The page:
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People Were Tracking Celestial Events 5,000 Years Ago, Stone Circles Reveal

The great stone circle Stenness, in Orkney, Scotland
The great stone circle Stenness, in Orkney, Scotland. Scientists say the stones were arranged to track astronomical events by the sun and moon 5,000 years ago. (Image credit: Copyright Douglas Scott)

Ancient "stone circles" in Scotland were constructed in line with the sun's and moon's movements some 5,000 years ago, new research reveals.

Researchers used 2D and 3D technology to test the alignment patterns in the circles of Callanish (on the Isle of Lewis) and Stenness (in Orkney). These stones date back to about 3000 B.C., about 500 years before Stonehenge's famous stone monument was constructed in England. The team also looked at much simpler monuments in Scotland dating to about 1000 B.C.

"Nobody before this has ever statistically determined that a single stone circle was constructed with astronomical phenomena in mind; it was all supposition," Gail Higginbottom, project leader and a visiting research fellow at the University of Adelaide and Australian National University, said in a statement. [5 Strange Theories About Stonehenge]

"This research is finally proof that the ancient Britons connected the Earth to the sky with their earliest standing stones, and that this practice continued in the same way for 2,000 years," she added.

Researchers found that, for about half the sites, the northern horizon was higher and closer than the southern horizon. This would have made the summer solstice sun, marking the longest day of the year, appear to rise out of the highest peak in the North.

The other half of the sites had a southern horizon that was higher and closer than the northern horizon. In this case, the winter solstice sun (marking the year's shortest day) would have appeared at the highest point to the south, the researchers explained.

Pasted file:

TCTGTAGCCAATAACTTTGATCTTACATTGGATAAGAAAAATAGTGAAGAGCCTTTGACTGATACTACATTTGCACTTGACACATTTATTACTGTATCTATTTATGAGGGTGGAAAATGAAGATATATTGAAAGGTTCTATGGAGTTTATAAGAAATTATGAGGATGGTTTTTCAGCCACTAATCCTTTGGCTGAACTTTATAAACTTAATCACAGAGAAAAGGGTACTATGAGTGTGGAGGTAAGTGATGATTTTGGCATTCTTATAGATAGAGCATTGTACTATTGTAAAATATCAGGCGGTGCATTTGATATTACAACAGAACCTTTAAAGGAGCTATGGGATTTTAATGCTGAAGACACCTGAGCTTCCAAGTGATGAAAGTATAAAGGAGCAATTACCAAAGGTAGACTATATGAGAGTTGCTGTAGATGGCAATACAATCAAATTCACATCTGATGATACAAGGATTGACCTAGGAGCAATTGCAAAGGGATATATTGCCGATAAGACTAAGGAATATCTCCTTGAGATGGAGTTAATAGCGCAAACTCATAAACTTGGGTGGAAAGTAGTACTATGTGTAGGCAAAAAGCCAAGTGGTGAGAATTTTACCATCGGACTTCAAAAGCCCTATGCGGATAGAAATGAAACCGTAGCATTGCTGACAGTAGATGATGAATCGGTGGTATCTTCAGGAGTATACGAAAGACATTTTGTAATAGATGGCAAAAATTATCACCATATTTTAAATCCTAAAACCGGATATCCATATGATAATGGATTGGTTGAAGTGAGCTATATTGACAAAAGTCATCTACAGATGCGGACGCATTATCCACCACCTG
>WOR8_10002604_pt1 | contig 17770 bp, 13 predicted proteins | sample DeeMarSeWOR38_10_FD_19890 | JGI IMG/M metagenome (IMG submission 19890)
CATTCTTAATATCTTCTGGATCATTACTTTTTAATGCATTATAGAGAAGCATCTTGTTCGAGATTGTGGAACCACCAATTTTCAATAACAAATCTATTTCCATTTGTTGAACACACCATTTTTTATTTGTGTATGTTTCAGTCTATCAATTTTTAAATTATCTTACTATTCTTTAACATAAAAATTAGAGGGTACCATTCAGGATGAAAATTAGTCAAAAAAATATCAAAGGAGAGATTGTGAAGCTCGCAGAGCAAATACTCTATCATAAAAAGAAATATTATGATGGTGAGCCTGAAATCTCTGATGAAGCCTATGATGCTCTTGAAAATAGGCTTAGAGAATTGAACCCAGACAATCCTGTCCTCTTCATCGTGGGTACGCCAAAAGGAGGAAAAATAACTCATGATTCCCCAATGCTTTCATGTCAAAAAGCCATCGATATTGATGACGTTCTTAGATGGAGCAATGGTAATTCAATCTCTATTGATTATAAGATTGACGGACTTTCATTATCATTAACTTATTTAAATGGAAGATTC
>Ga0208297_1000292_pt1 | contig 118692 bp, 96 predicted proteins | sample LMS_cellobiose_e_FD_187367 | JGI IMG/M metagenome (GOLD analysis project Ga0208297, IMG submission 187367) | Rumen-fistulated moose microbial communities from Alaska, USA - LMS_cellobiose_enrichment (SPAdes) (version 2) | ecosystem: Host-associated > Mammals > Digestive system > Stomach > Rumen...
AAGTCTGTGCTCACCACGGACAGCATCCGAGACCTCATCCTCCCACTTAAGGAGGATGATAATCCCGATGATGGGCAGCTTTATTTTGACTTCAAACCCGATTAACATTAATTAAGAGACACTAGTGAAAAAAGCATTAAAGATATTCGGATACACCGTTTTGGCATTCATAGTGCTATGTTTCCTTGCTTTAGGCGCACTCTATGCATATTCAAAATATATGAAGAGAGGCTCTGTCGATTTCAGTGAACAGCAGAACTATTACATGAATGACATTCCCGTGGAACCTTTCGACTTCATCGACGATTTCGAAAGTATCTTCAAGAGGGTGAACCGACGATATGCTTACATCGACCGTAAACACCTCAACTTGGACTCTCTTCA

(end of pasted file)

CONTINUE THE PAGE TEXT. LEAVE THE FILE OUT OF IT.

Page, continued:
"These chosen surroundings would have influenced the way the sun and moon were seen, particularly in the timing of their rising and setting at special times, like when the moon appears at its most northerly position on the horizon, which only happens every 18.6 years," Higginbottom said.

The research was published in the Journal of Archaeological Science: Reports.

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Elizabeth Howell
Elizabeth Howell is a contributing writer for who is one of the few Canadian journalists to report regularly on space exploration. She is pursuing a Ph.D. part-time in aerospace sciences (University of North Dakota) after completing an M.Sc. (space studies) at the same institution. She also holds a bachelor of journalism degree from Carleton University. Besides writing, Elizabeth teaches communications at the university and community college level. To see her latest projects, follow Elizabeth on Twitter at @HowellSpace.